Social networking website Facebook yet again succeeded in angering a large section of its 900 million privacy-conscious users over the weekend when it surreptitiously switched many of their profile e-mail addresses with a @facebook.com domain address.

Many users who had e-mail addresses from Gmail, Yahoo or Hotmail, would have discovered on Monday that their profile now showed a @facebook.com address instead. While the option to revert to the external e-mail address exists, it requires tweaking of their profile information display settings. Users also have the option to hide the @facebook.com address.

However, with the majority of users receiving no clear warning about the change, Facebook drew the wrath of tech bloggers and ordinary subscribers who complained bitterly that the changes echoed Facebook’s ham-handed approach to enforcing such major changes every now and then.

CNN quoted tech blogger Gervase Markham, said to be one of the first to draw attention to the change, as saying, “Facebook silently inserted themselves into the path of formerly-direct unencrypted communications from people who want to email me.” Arguing that this was known as a “Man in the Middle Attack,” in the context of electronic hacking Mr. Markham asked, “What on earth do they think they are playing at?”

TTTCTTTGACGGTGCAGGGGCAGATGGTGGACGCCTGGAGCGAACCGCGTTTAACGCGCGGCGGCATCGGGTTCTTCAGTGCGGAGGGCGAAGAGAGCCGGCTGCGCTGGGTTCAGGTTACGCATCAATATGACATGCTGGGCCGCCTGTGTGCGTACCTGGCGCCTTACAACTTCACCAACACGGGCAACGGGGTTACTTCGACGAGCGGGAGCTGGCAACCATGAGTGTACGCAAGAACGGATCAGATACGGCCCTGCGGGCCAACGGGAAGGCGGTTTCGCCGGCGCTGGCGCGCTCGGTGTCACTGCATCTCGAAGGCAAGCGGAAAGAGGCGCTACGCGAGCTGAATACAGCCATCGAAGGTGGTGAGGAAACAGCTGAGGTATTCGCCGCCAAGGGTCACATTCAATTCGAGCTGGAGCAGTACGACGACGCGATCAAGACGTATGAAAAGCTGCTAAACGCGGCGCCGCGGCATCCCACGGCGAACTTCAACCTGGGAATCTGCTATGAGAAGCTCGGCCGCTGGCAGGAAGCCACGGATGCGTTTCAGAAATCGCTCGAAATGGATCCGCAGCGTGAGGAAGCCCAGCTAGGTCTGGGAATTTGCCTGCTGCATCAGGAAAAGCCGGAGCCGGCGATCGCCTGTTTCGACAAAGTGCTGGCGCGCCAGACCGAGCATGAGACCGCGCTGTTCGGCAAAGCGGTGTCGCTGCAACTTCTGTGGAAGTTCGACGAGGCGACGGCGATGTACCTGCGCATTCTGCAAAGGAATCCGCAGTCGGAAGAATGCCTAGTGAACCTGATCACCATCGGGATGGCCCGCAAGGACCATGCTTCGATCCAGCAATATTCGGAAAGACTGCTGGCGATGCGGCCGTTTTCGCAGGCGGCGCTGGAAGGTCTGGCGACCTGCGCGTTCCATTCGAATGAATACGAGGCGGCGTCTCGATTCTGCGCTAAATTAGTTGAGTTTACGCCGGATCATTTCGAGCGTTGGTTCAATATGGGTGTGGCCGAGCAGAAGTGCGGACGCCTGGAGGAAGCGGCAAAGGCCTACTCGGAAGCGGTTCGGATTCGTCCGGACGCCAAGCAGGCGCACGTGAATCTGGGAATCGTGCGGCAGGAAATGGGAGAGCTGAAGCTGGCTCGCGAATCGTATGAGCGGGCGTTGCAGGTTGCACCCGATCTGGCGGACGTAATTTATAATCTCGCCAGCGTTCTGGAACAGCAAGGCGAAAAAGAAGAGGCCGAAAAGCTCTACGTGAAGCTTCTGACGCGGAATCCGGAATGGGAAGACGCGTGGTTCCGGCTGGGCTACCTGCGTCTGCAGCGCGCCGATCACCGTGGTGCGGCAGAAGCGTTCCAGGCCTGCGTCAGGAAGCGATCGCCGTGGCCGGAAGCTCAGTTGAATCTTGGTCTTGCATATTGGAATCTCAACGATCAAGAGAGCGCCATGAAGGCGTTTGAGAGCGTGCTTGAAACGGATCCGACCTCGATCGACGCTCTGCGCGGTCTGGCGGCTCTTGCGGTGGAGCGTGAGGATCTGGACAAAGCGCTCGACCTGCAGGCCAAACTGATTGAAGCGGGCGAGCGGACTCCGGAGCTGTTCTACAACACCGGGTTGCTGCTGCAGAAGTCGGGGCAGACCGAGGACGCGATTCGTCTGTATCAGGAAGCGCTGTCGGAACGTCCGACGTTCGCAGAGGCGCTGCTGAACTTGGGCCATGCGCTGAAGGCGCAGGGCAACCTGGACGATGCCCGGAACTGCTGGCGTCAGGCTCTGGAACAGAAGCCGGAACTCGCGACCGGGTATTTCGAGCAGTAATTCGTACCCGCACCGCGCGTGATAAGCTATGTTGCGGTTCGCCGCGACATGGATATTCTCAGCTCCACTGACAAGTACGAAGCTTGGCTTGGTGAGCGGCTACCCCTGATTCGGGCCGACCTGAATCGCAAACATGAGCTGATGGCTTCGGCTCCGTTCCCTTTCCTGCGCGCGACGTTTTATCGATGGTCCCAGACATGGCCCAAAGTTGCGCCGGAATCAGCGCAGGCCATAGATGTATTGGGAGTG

As on earlier occasions, Facebook appeared to have been caught off-guard by the scathing criticism. Meredith Chin, Facebook’s manager of product communications, was quoted as saying, “We basically defaulted to show your Facebook address as we rolled this out, just to keep it consistent for everyone... It’s an additional visibility setting.”

Its critics slammed the switch as an attempt to resuscitate Facebook's e-mail system, which was announced in late 2010 but never really took off. Forbes magazine captured users’ mood in a simple headline “Facebook’s lame attempt to force its email service on you.”

Some estimates suggest that India ranks third in terms of the size of its Facebook user base, with over 46 million members. The company’s first ever Initial Public Offering last month was widely regarded as a disaster, after its share price dropped from $38 to around $28, wiping off around $4 billion from the net worth of its founder, Mark Zuckerberg.